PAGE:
One of the most common and beneficial T2DM drugs may contribute to neuropathy and vitamin deficiency The link between metformin and vitamin B12 lowering is well-known and mentioned in American Diabetes Association guidelines as a disadvantage of the drug. However, there are no recommendations for monitoring and prevention of vitamin B12 deficiency for patients taking metformin. Vitamin B12 deficiency is associated with adverse effects such as fatigue, mental status changes, and neuropathy. Given the prevalence of neuropathy in diabetic patients, metformin-induced vitamin B12 deficiency is clinically relevant. The relationship between vitamin B12 deficiency and metformin was studied in a recent randomized placebo-controlled trial. The trial lasted 52 months and included 390 type 2 diabetes patients. They were treated with 850 mg metformin at doses up to three times a day or placebo. Glimepiride, sold under the trade name Amaryl among others, is medium-to-long-acting sulfonylurea antidiabetic medication. It is sometimes classified as either the first third-generation sulfonylurea, Glimepiride is indicated to treat type 2 diabetes mellitus; its mode of action is to increase insulin secretion by the pancreas. However it requires adequate insulin synthesis as prerequisite to treat appropriately. It is not used for type 1 diabetes because in type 1 diabetes the pancreas is not able to produce insulin. Its use is contraindicated in patients with hypersensitivity to glimepiride or other sulfonylureas. Side effects from taking glimepiride include gastrointestinal tract (GI) disturbances, occasional allergic reactions, and rarely blood production disorders including thrombocytopenia, leukopenia, and hemolytic anemia. In the initial weeks of treatment, the risk of hypoglycemia may be increased. Alcohol consumption and exposure to sunlight should be restricted because they can worsen side effects.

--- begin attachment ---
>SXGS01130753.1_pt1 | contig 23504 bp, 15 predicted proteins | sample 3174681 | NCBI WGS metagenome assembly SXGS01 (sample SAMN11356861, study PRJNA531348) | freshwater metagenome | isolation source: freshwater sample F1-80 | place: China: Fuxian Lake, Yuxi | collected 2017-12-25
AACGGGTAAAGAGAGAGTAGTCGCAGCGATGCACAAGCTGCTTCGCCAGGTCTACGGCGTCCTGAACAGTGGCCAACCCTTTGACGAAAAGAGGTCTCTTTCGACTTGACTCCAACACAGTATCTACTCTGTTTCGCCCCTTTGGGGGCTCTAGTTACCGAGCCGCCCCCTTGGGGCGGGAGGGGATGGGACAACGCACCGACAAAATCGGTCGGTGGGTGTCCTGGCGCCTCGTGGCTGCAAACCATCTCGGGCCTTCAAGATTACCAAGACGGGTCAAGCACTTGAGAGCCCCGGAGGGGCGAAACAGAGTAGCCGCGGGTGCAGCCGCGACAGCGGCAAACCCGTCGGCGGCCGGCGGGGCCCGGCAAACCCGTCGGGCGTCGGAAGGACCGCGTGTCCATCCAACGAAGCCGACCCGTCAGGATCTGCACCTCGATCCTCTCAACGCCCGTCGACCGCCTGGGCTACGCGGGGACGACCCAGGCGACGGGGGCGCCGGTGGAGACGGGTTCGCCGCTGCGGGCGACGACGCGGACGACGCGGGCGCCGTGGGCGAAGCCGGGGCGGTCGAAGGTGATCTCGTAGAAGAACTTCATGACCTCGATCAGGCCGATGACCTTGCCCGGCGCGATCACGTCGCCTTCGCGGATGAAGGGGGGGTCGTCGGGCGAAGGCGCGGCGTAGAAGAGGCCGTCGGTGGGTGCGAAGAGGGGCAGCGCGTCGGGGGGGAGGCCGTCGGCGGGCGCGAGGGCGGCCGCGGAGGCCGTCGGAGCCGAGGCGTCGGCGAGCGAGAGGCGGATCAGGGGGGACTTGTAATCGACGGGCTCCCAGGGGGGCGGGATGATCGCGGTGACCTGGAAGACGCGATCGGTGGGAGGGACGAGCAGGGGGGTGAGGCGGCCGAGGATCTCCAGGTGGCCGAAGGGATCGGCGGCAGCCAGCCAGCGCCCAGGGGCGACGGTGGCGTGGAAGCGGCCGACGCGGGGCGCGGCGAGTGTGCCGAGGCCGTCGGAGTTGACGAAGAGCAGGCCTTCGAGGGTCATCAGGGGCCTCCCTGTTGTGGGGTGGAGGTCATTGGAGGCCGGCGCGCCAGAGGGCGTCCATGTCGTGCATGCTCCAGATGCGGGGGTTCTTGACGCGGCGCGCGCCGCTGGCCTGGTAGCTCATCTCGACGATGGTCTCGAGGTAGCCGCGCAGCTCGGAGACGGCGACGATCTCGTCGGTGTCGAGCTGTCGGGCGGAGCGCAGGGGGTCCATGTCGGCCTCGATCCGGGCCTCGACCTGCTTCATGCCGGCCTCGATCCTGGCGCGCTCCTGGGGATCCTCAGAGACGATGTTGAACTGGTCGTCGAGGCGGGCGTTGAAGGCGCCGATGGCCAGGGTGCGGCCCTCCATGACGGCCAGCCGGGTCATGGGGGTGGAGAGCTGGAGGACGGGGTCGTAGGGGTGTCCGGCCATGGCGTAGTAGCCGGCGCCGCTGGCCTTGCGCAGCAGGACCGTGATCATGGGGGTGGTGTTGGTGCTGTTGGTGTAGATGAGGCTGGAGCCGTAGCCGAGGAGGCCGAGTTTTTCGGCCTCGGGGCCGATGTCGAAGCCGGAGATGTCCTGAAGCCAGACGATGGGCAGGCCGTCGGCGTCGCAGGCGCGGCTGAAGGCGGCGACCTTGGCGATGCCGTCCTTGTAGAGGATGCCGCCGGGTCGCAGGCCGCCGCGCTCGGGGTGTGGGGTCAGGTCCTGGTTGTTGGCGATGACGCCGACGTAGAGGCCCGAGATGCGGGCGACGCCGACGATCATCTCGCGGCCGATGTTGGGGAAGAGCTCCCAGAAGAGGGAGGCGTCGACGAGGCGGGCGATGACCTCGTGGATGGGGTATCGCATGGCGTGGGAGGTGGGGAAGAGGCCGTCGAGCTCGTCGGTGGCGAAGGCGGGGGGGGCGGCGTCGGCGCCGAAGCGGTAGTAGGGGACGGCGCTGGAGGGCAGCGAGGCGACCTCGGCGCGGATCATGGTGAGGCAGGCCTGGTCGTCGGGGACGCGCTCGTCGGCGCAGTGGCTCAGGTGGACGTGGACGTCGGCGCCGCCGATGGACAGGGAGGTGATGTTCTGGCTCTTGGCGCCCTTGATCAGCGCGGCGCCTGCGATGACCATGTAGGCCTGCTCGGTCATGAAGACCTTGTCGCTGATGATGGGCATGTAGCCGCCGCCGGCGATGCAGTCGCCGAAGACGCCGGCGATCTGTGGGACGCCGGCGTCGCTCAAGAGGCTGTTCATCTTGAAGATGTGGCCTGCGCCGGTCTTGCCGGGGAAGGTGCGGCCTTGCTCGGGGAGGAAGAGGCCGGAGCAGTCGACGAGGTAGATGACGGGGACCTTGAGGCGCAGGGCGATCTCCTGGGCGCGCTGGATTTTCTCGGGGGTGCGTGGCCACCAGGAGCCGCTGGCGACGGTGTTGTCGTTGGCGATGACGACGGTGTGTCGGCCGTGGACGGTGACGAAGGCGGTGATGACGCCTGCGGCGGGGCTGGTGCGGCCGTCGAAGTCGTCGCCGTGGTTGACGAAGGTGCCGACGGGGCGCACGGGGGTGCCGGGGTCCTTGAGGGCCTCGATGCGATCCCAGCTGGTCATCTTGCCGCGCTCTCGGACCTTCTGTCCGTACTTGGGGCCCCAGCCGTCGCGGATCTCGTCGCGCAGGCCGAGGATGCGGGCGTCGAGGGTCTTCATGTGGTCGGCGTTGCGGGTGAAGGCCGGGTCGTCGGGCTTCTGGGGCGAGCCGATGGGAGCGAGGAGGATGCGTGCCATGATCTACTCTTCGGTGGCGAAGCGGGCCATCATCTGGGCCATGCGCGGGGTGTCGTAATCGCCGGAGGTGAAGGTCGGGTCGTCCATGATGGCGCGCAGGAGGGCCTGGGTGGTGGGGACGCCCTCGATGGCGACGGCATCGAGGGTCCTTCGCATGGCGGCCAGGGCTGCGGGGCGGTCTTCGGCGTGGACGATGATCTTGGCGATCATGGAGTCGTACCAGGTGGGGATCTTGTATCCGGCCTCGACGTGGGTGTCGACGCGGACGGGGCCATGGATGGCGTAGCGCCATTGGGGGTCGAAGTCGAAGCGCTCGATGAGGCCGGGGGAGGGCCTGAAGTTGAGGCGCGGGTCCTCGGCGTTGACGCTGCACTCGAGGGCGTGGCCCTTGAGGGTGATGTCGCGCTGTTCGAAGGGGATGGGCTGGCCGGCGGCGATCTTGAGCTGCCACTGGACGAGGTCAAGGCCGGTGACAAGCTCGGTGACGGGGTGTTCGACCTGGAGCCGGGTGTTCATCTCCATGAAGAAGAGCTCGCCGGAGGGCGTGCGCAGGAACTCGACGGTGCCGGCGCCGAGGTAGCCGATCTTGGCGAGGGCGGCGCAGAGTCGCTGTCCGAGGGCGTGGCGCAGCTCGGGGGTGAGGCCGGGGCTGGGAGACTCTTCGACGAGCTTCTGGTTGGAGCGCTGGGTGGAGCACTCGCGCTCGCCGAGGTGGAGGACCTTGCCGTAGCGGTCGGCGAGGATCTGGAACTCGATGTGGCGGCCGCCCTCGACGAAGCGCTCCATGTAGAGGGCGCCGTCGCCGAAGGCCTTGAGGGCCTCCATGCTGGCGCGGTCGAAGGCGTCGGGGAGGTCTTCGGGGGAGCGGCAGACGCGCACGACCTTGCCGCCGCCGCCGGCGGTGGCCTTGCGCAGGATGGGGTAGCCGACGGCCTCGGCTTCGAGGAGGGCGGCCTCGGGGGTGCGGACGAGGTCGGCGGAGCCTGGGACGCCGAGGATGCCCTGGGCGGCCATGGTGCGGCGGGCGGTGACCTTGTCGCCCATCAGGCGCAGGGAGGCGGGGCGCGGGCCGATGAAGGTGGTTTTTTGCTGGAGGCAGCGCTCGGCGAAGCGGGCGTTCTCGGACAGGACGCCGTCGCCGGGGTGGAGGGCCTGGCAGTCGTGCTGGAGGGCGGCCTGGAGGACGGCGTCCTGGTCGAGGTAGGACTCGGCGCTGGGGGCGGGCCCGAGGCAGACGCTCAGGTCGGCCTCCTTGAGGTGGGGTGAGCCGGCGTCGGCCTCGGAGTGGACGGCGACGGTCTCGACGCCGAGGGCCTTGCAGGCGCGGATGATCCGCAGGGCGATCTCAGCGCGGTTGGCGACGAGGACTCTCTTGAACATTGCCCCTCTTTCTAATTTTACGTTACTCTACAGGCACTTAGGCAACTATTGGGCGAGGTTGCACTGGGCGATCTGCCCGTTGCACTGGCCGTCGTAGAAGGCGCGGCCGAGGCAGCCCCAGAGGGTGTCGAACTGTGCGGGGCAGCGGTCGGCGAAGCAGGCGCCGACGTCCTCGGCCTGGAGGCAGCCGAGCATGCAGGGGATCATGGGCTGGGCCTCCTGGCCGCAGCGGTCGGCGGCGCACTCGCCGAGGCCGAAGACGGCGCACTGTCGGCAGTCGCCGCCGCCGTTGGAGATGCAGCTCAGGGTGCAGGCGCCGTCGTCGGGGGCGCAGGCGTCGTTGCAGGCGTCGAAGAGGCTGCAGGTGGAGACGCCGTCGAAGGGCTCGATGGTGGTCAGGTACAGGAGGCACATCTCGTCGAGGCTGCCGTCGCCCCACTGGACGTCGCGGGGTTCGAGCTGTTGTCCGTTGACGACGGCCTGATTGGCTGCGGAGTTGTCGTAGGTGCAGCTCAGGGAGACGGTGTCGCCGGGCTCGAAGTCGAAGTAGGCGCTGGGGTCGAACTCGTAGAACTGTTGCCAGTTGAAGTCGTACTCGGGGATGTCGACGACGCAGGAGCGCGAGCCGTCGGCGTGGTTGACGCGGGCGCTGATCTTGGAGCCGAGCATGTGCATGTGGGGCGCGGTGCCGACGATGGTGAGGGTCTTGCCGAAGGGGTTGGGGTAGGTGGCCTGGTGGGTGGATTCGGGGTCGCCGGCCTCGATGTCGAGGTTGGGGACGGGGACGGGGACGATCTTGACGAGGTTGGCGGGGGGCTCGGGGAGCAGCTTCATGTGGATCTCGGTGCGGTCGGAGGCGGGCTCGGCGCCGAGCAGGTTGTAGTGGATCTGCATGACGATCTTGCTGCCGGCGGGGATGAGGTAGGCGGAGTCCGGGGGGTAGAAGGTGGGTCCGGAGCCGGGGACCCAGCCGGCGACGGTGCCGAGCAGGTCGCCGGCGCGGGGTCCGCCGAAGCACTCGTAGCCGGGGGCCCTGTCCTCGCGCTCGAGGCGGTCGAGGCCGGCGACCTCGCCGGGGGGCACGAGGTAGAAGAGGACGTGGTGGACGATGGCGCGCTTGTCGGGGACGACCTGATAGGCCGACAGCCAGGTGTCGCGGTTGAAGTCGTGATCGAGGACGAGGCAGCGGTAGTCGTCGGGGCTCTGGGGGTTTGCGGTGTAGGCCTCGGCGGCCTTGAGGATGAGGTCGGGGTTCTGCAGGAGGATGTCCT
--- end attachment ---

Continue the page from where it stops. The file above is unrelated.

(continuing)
Sodium–glucose cotransporter 2 (SGLT2) inhibitors improve glycaemia in patients with type 2 diabetes by enhancing urinary glucose excretion. We compared the efficacy and safety of canagliflozin, an SGLT2 inhibitor, with glimepiride in patients with type 2 diabetes inadequately controlled with metformin. We undertook this 52 week, randomised, double-blind, active-controlled, phase 3 non-inferiority trial at 157 centres in 19 countries between Aug 28, 2009, and Dec 21, 2011. Patients aged 18–80 years with type 2 diabetes and glycated haemoglobin A) of 7·0–9·5% on stable metformin were randomly assigned (1:1:1) by computer-generated random sequence via an interactive voice or web response system to receive canagliflozin 100 mg or 300 mg, or glimepiride (up-titrated to 6 mg or 8 mg per day) orally once daily. Patients, study investigators, and local sponsor personnel were masked to treatment. The primary endpoint was change in Hb A from baseline to week 52, with a non-inferiority margin of 0·3% for the comparison of each canagliflozin dose with glimepiride. If non-inferiority was shown, we assessed superiority on the basis of an upper bound of the 95% CI for the difference of each canagliflozin dose versus glimepiride of less than 0·0%. Also known as: Amaryl The following information is NOT intended to endorse drugs or recommend therapy. While these reviews might be helpful, they are not a substitute for the expertise, skill, knowledge and judgement of healthcare practitioners in patient care. "I just started glimeperide 2mg 3 days ago so far no effects just hungry... I was on metformin 500mg at first it gave me real bad side effects diarrhea urinating all the time and losing 2lbs a day. Glimepiride seems to work better for me.""I was put on Glimepiride because I could no longer afford my other medication. I was on it four months, gained ten pounds in seven days, and my A1c jumped way up. Befroe this I was reaching my next goal weight..two pounds away..this sudden gain was devastating.